Mrs theWeir made some glorious cake (though, technically, I have had that for a couple of days now). Sharing the cake with some folks has led to sharing stories. (Sorry, Mum, it may be all gone by the end of the night).

I got a wide array of gifts too. They made it into my first Blipfoto entry today.

But what really struck me today was Henry saying "wow, I didn't recognise you". It was a bit of a gift.


I don't want to be a carbon copy of myself year after year. I want to grow. I want to mature. If I don't then perhaps I'm not fully alive.

Being alive is really important.

Liam reminded me of these words last night:

"This is your life, are you who you want to be?". I think that today, I am more of the person I want to be than I was yesterday. How about you?

(here's the band playing the track in session)

Happy Birthday to me!

Mrs theWeir made me a cake.

Lemon cake, topped with pomegranate and pistachio. Yum.

Posted via email from theweir's posterous

Sunday, 2 January 2011

it'll only take a minute (and other excuses we tell ourselves)

When out doing a workshop at a local High School in December, I sat down at the computer workstation to perform a short series of simple tasks:

Insert USB memory stick;
Locate specific slideshow;
Launch that file;
Display the slideshow.

Easy. Quick. Done in a few seconds. Then I noticed the workstation. It looked like the picture above.

Other than when in the office at work, or working at home, most casual computing (searching for something, connecting on Twitter or Facebook, playing an online game) is done in an iPhone or iPad. So, I would usually only sit down at a computer to do a longer list of tasks. I would also make sure I was in a good sitting position.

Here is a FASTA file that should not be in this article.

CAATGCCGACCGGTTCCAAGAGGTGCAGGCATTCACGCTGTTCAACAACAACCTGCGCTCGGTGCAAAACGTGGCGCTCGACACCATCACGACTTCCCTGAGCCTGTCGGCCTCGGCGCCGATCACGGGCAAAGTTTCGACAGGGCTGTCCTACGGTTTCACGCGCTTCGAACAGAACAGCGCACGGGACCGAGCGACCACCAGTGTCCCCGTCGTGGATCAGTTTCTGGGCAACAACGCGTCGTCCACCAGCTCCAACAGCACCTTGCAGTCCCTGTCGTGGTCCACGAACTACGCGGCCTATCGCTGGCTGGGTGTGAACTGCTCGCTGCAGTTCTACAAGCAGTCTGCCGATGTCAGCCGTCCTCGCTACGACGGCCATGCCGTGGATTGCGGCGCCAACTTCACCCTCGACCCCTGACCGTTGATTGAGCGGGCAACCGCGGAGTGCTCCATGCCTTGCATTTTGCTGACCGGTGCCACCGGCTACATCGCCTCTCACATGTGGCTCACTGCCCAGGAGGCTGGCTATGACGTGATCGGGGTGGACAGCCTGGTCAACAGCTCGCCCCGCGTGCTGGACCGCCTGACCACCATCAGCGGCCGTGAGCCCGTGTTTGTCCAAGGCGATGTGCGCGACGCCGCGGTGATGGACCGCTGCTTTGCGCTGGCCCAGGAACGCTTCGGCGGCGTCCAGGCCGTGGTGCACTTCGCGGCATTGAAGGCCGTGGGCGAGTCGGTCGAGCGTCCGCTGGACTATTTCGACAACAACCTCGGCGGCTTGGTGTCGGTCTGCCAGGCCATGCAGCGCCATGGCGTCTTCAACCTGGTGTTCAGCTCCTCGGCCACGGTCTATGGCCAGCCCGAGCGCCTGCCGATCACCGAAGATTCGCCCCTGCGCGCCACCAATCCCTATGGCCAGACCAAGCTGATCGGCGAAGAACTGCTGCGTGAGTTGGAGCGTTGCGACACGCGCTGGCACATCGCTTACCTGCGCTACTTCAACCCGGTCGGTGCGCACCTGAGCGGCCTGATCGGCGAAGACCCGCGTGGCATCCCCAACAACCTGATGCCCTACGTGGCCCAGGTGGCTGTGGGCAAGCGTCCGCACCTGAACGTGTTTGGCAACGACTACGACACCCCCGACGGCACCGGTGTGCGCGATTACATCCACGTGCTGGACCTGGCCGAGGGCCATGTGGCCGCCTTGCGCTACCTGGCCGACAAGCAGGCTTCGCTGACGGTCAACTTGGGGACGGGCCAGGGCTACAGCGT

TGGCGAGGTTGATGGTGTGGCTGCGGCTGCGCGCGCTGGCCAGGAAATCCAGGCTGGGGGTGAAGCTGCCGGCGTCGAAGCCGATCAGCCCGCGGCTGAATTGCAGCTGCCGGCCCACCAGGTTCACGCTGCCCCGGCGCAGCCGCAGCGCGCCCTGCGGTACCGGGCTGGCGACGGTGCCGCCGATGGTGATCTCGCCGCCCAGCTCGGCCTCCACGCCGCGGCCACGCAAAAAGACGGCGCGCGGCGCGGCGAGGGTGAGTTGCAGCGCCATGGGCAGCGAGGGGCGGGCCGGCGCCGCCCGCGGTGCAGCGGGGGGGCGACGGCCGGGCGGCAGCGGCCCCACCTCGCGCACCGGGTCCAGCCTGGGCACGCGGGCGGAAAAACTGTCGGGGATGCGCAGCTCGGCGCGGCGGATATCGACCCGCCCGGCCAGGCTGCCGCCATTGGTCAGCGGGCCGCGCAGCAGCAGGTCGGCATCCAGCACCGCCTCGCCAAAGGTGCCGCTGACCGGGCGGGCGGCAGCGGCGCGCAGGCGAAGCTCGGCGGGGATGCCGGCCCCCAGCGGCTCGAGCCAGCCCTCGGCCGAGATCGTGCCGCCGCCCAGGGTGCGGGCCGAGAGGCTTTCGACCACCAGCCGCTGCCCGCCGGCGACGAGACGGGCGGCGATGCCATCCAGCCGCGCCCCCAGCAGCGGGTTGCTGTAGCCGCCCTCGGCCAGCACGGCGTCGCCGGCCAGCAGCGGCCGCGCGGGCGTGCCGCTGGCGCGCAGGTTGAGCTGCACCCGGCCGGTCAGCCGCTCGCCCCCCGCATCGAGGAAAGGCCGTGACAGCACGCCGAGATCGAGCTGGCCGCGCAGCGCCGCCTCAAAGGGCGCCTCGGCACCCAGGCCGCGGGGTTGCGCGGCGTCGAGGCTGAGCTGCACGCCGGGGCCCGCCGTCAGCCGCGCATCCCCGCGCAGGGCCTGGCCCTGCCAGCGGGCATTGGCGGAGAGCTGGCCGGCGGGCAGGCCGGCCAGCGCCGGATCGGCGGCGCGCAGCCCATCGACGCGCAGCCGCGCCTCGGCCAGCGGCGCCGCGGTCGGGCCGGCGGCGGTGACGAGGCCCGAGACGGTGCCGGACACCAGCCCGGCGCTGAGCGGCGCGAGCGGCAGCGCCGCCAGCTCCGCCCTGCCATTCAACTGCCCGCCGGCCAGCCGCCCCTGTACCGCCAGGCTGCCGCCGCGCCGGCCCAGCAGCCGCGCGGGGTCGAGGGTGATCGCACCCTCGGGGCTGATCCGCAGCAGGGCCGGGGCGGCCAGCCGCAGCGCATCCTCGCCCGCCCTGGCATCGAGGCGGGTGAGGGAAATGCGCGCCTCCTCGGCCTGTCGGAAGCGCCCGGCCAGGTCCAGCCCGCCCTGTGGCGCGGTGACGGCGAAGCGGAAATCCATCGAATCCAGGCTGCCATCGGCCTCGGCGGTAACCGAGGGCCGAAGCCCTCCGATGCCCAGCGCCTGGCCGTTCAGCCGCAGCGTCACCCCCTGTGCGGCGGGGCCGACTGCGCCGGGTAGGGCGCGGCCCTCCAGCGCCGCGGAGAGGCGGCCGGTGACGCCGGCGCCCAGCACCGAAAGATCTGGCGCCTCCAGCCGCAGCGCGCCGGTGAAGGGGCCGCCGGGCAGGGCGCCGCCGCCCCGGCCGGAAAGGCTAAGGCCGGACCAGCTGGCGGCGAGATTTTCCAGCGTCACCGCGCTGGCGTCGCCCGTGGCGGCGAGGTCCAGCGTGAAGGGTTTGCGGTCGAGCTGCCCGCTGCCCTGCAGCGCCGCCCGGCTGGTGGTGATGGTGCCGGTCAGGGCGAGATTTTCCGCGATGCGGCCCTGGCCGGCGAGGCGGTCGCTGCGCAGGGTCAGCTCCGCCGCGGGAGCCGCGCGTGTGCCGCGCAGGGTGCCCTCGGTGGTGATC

But it wasn't always like that. I used to open the Powerbook just to check something and then still be there an hour later, locked in the same position. How many of us have thought "I'll just go on and do this wee thing and find ourselves off on a Google rabbit trail, or remembering there were 7 other things we *needing* to do on the computer. Funny that.

So it struck me looking at this workstation in a school classroom that when I next sit down to do anything for anytime, make sure you are sitting comfortably. Then you can begin. And have any hope of getting up again without a chiropractor...

Saturday, 1 January 2011

Three Words

I love you. (mostly)

Reduce. Reuse. Recycle. (please do)

Drink TAB Clear* (eh?).

But this isn't about any of those sets of three.

Nope, this is about 2011. It's the first day of a new year and I'm not making resolutions, or rules I want to stick to in the year ahead. Rules for the sake of it aren't very life-giving. Inspired by what Chris wrote, here's my three:

Alive - Moments of life often slip by without noticing. Perhaps it's been the recent weather, holiday from work and Christmas season that's seen my watch more TV, do very little exercise and generally become a little passive. I'll be deleting a couple of games from my iPhone and hoping to be far more present - more alive in THIS moment. I owe it to people to be present and fully alive.

Growth - It's time to get some growing done again. 2010 felt like a season of pruning and maintenance. This will impact all of life, it's time to fail fast, learn and GROW. I'm hopeful there will be a physical sign of this in the garden at home too.

Proactive - Reacting is cool. Being flexible and helpful is great. I love it. But it's time to lead a little more. Not because I think I'm all that. Or that I've earned some right to do it, but it's just time for being more forward and less wait-and-see.

And that's me. Now to get some SMART goals and see what happens next.

What are your three words? Can you help me develop these three?

Grace and Peace for the journey.


* This is a reference to a claim that if you played the 1976 hit Combine Harvester by The Wurzels backwards, it said those three words...